Or so the dire warnings went. In reality, both men said, walking away turned out to be the best financial decision they made.

They Walked Away, and They're Glad They Did.
posted by alms at 7:43 PM on November 16, 2011 [1 favorite]


Strategic default is not an option in every state. You shouuld talk to a lawyer.
posted by grouse at 7:48 PM on November 16, 2011 [5 favorites]


Walk. Don't let anyone make you feel guilty about walking away. You never promised to pay come hell or high water. You promised that you would either pay or let them take the house back. You are exercising the second option.
posted by LarryC at 7:53 PM on November 16, 2011 [1 favorite]


You need to talk to a lawyer or at the very least research the state laws governing real property in the state the property is located. This is something you can self research, but I suggest talking with an attorney in your area specializing in this, I guarantee you will have no trouble finding one.

You may find it advantageous to short sale the property, it may make more sense to walk away, or it might make sense to rent it out and weather the storm, but only an objective evaluation of your situation and plans on your time horizon can govern this.

Do not assume that a story in the times about jingle mail or strategic default is possible for you, in many states and depending on your loans (purchase money vs refinance vs cash out) strategic default is the worst thing you could do. I don't like linking them to send traffic but I found a lot of good info and plenty of bad on the forums of loansafe.org, your mileage may vary and there seems to be an effort there to sell you some evaluation packages, which I think is a waste of money.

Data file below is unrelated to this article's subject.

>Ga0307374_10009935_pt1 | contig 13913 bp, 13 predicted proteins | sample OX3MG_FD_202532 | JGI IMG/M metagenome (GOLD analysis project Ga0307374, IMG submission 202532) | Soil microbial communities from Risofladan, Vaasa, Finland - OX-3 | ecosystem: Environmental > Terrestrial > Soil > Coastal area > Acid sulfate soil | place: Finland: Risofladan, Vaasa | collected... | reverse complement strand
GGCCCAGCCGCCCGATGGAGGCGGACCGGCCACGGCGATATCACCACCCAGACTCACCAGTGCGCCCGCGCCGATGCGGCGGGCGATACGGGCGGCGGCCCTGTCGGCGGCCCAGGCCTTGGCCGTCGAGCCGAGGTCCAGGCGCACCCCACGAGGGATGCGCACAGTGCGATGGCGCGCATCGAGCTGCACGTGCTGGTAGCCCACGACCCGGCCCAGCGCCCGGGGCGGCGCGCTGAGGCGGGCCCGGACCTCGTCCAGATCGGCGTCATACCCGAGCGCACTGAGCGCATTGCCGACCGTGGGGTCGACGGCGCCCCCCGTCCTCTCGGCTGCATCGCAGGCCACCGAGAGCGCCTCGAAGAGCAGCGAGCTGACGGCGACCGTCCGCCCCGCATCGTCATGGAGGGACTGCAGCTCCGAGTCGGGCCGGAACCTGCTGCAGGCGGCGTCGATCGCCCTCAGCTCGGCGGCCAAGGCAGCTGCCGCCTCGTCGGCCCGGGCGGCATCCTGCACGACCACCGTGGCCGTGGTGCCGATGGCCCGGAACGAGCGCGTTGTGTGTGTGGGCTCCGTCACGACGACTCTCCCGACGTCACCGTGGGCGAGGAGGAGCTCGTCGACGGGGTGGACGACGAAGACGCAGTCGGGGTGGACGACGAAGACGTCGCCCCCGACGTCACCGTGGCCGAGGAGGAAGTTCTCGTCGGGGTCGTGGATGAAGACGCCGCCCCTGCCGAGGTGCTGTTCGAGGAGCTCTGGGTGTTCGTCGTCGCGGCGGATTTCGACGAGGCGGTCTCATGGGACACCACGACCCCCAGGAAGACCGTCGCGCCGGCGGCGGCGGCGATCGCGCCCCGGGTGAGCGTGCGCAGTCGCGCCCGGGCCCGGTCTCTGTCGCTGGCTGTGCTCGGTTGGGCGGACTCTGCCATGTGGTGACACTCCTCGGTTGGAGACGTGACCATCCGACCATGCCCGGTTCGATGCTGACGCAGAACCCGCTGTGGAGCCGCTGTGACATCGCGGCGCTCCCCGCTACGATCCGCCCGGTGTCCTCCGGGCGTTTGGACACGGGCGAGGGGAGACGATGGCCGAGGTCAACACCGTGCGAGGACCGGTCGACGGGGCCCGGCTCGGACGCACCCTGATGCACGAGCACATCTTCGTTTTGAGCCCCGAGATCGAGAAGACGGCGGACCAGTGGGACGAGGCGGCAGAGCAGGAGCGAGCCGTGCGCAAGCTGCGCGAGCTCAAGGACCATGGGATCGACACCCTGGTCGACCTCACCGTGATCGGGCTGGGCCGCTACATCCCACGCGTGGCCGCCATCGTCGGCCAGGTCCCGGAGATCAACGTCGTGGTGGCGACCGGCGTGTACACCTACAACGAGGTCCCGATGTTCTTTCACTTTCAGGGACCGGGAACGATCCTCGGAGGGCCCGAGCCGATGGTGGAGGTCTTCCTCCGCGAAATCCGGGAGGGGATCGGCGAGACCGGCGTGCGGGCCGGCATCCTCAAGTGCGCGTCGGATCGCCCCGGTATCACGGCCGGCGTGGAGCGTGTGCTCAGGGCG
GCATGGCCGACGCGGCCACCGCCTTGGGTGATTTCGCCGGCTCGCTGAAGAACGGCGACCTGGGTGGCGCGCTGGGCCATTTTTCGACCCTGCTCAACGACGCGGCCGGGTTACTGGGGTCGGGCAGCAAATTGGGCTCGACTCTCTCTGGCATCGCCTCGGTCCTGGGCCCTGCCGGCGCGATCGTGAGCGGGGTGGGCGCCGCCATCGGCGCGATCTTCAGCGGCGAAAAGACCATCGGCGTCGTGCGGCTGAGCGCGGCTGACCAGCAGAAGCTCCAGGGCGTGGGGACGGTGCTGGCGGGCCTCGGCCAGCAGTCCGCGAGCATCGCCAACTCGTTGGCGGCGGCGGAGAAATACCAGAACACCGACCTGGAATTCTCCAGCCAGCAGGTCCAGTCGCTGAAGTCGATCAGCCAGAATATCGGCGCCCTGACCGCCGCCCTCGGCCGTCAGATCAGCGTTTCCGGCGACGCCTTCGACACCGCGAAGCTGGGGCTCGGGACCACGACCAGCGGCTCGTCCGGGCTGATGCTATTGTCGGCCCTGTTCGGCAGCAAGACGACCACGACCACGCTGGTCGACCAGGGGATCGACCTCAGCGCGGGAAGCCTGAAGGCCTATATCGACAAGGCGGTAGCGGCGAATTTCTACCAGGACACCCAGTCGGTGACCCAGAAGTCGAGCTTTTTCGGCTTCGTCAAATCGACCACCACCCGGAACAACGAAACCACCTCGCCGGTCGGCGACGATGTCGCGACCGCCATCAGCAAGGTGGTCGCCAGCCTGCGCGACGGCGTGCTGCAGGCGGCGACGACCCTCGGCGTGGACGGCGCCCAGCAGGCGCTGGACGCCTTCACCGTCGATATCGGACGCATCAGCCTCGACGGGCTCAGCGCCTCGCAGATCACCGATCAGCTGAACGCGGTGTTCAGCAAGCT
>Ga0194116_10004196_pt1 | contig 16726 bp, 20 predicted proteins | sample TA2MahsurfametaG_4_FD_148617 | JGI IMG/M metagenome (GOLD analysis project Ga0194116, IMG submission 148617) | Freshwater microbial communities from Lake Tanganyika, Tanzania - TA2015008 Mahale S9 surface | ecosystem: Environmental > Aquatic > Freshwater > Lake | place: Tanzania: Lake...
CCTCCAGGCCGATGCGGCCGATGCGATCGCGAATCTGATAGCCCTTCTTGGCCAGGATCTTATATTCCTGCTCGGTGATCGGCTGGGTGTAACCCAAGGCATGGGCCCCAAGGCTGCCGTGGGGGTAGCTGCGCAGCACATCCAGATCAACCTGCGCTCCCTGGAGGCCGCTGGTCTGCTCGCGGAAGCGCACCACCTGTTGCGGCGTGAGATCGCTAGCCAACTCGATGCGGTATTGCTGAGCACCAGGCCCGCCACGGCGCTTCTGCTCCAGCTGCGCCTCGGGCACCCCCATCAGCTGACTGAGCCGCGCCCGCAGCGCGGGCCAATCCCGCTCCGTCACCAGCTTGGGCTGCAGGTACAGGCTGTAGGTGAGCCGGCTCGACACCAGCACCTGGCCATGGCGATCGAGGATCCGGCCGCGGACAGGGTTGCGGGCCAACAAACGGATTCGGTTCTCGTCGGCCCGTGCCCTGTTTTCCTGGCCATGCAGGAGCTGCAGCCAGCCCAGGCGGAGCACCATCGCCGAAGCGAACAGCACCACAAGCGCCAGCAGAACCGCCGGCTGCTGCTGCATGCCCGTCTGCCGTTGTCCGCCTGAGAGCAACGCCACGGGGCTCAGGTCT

posted by iamabot at 8:09 PM on November 16, 2011 [3 favorites]


Strategic default is an option.
Uh, it depends on what state she lives in. In some states Mortgages are no-recourse loans, where, after taking the house they can't come after you. In others, they can. this site has a list, its:
Alaska
Arizona
Arkansas
California
Colorado
District of Columbia (Washington DC)
Georgia
Hawaii
Idaho
Mississippi
Missouri
Montana (as long as non-judicial foreclosure is used)
Nevada - note that the lender CAN get a deficiency judgment (See below)
New Hampshire
Oregon
Tennessee
Texas (but even in a non-judicial foreclosure, the lender can pursue a deficiency judgment)
Virginia
Washington
West Virginia
On the other hand they say the following states make it easier to go after you:
Michigan
Minnesota
North Carolina
Rhode Island
South Dakota
Utah
Wyoming
Definitely get solid, and talk to a lawyer.

Also, you can talk to a lawyer and see if they really do have a legitimate claim on your house. In a lot of cases, the mortgage issuers screwed up the paperwork and can't show they actually own the mortgage.
posted by delmoi at 8:33 PM on November 16, 2011 [3 favorites]


I used the Consumer Financial Protection Bureau recently to file a complaint about a bank credit card that was treating me unjustly. They say on their website that they also deal with home loan problems. I was shocked when after filing a complaint, the bank called me and lowered my interest rate back to the original rate and is crediting my account for 30 months of overpaid interest. Maybe they can help. www.consumerfinance.gov
posted by cairnoflore at 9:03 PM on November 16, 2011 [3 favorites]


Speak to a bankruptcy lawyer. You can get a free consultation and they can help you figure out what your options are -- not necessarily bankruptcy. An experienced attorney will have dealt with HAMP and can help you find out who owns the loan (and/or make the calls for you, which tends to get more response). Try the NACBA directory to find someone good in your area.
posted by katemonster at 9:13 PM on November 16, 2011


Where are you? If we know the state, we can help find reputable sources of information and aid. For example, MA has this Foreclosure Prevention Counseling page and this HUD page on mortgage forclosure.
posted by barnone at 10:46 PM on November 16, 2011


LAWYER. Bankruptcy, default, complaints, negotiations...this is too complicated without a lawyer. A bankruptcy-experienced lawyer might be a good choice.
posted by the young rope-rider at 11:36 PM on November 16, 2011


Possibly of interest
posted by flabdablet at 11:38 PM on November 16, 2011